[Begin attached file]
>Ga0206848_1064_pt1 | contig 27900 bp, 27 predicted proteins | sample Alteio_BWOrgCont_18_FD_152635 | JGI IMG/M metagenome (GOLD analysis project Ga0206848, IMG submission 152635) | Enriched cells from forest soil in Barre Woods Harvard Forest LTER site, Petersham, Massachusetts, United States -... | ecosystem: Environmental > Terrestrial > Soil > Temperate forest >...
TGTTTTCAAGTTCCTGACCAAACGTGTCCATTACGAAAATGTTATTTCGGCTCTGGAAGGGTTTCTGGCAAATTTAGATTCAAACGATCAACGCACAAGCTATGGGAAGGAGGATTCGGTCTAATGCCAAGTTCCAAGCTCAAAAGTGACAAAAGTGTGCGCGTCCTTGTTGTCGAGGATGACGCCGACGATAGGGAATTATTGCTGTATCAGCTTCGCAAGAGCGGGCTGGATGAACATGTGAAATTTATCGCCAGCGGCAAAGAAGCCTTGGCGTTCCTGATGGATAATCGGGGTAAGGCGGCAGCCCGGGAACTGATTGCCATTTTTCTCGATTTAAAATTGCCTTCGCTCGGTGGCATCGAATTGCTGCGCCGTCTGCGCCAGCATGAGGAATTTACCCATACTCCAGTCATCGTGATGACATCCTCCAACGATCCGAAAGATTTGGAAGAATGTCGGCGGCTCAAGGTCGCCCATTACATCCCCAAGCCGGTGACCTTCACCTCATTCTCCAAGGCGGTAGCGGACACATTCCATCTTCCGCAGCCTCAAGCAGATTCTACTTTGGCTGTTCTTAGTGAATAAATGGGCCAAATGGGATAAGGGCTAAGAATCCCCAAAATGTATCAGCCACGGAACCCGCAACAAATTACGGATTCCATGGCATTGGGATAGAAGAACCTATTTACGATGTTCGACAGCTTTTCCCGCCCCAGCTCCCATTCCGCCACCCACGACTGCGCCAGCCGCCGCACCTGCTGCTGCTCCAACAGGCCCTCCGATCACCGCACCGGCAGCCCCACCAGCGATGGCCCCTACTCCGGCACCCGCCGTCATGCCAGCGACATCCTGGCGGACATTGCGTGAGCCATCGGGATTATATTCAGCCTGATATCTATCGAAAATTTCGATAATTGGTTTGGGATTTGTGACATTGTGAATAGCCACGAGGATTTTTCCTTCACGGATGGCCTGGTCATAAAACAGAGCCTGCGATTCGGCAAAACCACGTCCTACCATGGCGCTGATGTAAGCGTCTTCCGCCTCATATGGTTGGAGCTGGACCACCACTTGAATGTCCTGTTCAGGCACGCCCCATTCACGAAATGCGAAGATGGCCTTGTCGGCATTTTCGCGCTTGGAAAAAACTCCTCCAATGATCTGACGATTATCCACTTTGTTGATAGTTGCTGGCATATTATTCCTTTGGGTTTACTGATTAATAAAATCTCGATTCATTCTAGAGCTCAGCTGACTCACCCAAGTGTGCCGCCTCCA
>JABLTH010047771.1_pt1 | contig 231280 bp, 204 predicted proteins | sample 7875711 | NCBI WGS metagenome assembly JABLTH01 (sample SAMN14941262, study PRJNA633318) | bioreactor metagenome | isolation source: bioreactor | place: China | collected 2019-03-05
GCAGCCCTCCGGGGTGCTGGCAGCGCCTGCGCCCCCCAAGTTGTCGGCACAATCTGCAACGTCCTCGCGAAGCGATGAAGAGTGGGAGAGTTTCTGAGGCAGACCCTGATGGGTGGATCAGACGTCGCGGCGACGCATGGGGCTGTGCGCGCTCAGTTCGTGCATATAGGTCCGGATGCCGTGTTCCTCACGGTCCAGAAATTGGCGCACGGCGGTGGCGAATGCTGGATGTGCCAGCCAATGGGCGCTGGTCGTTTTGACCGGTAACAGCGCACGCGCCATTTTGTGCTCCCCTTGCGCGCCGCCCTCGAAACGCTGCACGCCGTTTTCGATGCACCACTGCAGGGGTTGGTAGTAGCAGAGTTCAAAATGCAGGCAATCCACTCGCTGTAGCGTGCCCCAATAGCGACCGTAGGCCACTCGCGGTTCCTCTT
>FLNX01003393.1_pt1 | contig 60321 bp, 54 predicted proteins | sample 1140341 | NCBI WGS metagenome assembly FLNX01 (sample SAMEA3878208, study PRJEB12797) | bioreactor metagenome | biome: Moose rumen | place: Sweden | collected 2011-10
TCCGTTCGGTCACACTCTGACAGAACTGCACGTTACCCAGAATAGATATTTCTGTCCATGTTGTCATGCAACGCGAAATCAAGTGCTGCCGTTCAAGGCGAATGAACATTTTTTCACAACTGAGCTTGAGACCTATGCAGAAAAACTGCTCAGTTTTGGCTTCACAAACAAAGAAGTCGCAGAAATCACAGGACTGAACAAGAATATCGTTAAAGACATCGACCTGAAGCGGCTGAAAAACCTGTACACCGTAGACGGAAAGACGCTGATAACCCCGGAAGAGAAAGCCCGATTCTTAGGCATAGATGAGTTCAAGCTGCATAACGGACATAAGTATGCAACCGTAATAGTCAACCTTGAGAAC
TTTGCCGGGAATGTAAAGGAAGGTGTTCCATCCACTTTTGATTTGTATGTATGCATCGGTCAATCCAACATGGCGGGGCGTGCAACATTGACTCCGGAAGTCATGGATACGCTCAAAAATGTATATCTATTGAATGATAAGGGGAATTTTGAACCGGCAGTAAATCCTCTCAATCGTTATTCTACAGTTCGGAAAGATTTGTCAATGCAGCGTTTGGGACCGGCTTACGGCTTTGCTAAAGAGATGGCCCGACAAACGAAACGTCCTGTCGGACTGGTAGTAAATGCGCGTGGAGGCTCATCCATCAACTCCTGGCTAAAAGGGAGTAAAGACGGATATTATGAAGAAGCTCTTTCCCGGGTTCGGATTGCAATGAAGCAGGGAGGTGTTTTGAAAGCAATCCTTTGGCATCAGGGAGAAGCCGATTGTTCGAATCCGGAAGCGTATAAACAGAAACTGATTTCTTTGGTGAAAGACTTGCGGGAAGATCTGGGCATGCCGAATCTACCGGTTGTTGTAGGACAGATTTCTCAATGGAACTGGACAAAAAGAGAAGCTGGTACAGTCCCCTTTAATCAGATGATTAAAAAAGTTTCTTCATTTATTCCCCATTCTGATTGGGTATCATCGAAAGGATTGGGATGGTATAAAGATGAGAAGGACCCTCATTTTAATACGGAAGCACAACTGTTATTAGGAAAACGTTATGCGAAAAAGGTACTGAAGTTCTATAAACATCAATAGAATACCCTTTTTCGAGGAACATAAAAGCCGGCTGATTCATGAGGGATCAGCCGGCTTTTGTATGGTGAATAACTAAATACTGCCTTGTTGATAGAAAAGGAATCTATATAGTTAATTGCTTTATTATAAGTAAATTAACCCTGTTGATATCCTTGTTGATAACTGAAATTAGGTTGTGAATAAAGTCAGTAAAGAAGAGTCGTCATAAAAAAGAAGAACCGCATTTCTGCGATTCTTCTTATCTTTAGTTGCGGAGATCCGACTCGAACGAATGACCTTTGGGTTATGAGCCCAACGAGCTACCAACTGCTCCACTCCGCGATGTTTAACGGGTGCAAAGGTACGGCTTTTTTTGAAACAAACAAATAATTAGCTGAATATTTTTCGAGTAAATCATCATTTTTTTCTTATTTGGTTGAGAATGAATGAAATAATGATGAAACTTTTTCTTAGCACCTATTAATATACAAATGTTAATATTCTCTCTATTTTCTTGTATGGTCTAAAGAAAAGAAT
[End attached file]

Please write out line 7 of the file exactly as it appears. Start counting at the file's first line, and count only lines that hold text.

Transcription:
TTTGCCGGGAATGTAAAGGAAGGTGTTCCATCCACTTTTGATTTGTATGTATGCATCGGTCAATCCAACATGGCGGGGCGTGCAACATTGACTCCGGAAGTCATGGATACGCTCAAAAATGTATATCTATTGAATGATAAGGGGAATTTTGAACCGGCAGTAAATCCTCTCAATCGTTATTCTACAGTTCGGAAAGATTTGTCAATGCAGCGTTTGGGACCGGCTTACGGCTTTGCTAAAGAGATGGCCCGACAAACGAAACGTCCTGTCGGACTGGTAGTAAATGCGCGTGGAGGCTCATCCATCAACTCCTGGCTAAAAGGGAGTAAAGACGGATATTATGAAGAAGCTCTTTCCCGGGTTCGGATTGCAATGAAGCAGGGAGGTGTTTTGAAAGCAATCCTTTGGCATCAGGGAGAAGCCGATTGTTCGAATCCGGAAGCGTATAAACAGAAACTGATTTCTTTGGTGAAAGACTTGCGGGAAGATCTGGGCATGCCGAATCTACCGGTTGTTGTAGGACAGATTTCTCAATGGAACTGGACAAAAAGAGAAGCTGGTACAGTCCCCTTTAATCAGATGATTAAAAAAGTTTCTTCATTTATTCCCCATTCTGATTGGGTATCATCGAAAGGATTGGGATGGTATAAAGATGAGAAGGACCCTCATTTTAATACGGAAGCACAACTGTTATTAGGAAAACGTTATGCGAAAAAGGTACTGAAGTTCTATAAACATCAATAGAATACCCTTTTTCGAGGAACATAAAAGCCGGCTGATTCATGAGGGATCAGCCGGCTTTTGTATGGTGAATAACTAAATACTGCCTTGTTGATAGAAAAGGAATCTATATAGTTAATTGCTTTATTATAAGTAAATTAACCCTGTTGATATCCTTGTTGATAACTGAAATTAGGTTGTGAATAAAGTCAGTAAAGAAGAGTCGTCATAAAAAAGAAGAACCGCATTTCTGCGATTCTTCTTATCTTTAGTTGCGGAGATCCGACTCGAACGAATGACCTTTGGGTTATGAGCCCAACGAGCTACCAACTGCTCCACTCCGCGATGTTTAACGGGTGCAAAGGTACGGCTTTTTTTGAAACAAACAAATAATTAGCTGAATATTTTTCGAGTAAATCATCATTTTTTTCTTATTTGGTTGAGAATGAATGAAATAATGATGAAACTTTTTCTTAGCACCTATTAATATACAAATGTTAATATTCTCTCTATTTTCTTGTATGGTCTAAAGAAAAGAAT